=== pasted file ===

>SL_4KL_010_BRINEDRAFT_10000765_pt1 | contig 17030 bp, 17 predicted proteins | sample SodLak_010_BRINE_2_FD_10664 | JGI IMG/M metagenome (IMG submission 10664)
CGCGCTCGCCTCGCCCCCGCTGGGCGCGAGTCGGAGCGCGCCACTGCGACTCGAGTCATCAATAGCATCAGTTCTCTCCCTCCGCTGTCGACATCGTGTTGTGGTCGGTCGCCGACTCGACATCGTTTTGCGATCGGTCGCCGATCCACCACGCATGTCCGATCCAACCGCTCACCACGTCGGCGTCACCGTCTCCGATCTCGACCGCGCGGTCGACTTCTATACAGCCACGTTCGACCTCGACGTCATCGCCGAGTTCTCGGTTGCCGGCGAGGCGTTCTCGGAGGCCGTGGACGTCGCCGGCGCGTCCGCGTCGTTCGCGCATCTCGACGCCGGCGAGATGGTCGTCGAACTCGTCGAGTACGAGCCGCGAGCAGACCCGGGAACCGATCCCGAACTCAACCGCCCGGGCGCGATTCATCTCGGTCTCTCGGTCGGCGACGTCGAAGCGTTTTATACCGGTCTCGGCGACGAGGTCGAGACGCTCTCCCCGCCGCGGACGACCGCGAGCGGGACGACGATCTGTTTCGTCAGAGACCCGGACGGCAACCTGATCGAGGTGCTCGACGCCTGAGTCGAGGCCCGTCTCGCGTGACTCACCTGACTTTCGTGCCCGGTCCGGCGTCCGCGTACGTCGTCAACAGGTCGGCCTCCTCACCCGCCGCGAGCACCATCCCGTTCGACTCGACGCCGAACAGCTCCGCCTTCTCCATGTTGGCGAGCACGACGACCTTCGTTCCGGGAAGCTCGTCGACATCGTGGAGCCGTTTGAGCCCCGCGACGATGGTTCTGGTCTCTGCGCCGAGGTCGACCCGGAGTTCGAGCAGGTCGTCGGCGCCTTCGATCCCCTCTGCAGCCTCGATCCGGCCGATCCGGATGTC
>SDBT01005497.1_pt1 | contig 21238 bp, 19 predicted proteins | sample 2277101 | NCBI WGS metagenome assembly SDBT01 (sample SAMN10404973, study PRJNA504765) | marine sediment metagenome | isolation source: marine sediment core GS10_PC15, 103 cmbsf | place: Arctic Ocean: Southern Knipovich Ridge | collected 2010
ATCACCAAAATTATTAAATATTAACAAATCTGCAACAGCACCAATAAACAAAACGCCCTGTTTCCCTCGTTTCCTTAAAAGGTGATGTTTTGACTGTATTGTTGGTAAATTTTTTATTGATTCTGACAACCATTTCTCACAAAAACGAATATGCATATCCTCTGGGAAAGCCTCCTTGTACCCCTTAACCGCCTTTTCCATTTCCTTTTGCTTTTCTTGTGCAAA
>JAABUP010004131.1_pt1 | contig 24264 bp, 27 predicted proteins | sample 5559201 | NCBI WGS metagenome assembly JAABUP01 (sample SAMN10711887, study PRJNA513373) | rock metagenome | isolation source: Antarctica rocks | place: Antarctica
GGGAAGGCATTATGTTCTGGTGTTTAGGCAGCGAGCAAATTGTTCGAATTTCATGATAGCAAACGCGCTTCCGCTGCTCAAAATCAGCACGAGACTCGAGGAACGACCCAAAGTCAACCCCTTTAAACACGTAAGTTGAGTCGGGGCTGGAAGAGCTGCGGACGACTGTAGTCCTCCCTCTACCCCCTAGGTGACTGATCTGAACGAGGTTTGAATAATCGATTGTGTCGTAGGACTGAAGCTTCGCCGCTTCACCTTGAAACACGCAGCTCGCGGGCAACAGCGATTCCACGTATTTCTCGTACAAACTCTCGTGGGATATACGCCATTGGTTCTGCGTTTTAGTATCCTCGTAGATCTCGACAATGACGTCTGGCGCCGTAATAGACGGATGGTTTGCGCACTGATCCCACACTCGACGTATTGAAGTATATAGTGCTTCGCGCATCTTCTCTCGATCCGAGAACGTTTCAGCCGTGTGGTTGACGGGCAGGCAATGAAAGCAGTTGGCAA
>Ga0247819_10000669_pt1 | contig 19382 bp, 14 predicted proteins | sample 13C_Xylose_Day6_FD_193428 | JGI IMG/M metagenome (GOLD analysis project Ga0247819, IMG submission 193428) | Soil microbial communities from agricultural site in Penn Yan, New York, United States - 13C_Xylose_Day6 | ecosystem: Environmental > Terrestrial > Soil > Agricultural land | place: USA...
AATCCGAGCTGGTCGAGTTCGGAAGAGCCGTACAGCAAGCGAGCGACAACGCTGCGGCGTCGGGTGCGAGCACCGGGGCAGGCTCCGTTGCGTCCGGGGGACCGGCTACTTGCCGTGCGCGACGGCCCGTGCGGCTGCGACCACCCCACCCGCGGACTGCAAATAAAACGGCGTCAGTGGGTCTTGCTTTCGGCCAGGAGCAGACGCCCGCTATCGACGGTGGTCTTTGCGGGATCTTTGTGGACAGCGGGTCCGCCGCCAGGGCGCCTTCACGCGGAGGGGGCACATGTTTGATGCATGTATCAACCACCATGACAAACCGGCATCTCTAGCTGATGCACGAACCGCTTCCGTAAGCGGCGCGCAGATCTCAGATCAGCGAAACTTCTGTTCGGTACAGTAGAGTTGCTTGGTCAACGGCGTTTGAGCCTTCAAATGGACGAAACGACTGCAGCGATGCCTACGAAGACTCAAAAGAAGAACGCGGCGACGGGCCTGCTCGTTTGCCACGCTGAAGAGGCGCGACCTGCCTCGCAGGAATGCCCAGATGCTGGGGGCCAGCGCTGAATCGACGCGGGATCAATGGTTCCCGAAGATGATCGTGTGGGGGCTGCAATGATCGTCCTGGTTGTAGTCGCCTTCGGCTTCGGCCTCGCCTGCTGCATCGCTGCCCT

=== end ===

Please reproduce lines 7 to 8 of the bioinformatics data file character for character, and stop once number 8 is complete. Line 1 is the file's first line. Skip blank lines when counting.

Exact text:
>Ga0247819_10000669_pt1 | contig 19382 bp, 14 predicted proteins | sample 13C_Xylose_Day6_FD_193428 | JGI IMG/M metagenome (GOLD analysis project Ga0247819, IMG submission 193428) | Soil microbial communities from agricultural site in Penn Yan, New York, United States - 13C_Xylose_Day6 | ecosystem: Environmental > Terrestrial > Soil > Agricultural land | place: USA...
AATCCGAGCTGGTCGAGTTCGGAAGAGCCGTACAGCAAGCGAGCGACAACGCTGCGGCGTCGGGTGCGAGCACCGGGGCAGGCTCCGTTGCGTCCGGGGGACCGGCTACTTGCCGTGCGCGACGGCCCGTGCGGCTGCGACCACCCCACCCGCGGACTGCAAATAAAACGGCGTCAGTGGGTCTTGCTTTCGGCCAGGAGCAGACGCCCGCTATCGACGGTGGTCTTTGCGGGATCTTTGTGGACAGCGGGTCCGCCGCCAGGGCGCCTTCACGCGGAGGGGGCACATGTTTGATGCATGTATCAACCACCATGACAAACCGGCATCTCTAGCTGATGCACGAACCGCTTCCGTAAGCGGCGCGCAGATCTCAGATCAGCGAAACTTCTGTTCGGTACAGTAGAGTTGCTTGGTCAACGGCGTTTGAGCCTTCAAATGGACGAAACGACTGCAGCGATGCCTACGAAGACTCAAAAGAAGAACGCGGCGACGGGCCTGCTCGTTTGCCACGCTGAAGAGGCGCGACCTGCCTCGCAGGAATGCCCAGATGCTGGGGGCCAGCGCTGAATCGACGCGGGATCAATGGTTCCCGAAGATGATCGTGTGGGGGCTGCAATGATCGTCCTGGTTGTAGTCGCCTTCGGCTTCGGCCTCGCCTGCTGCATCGCTGCCCT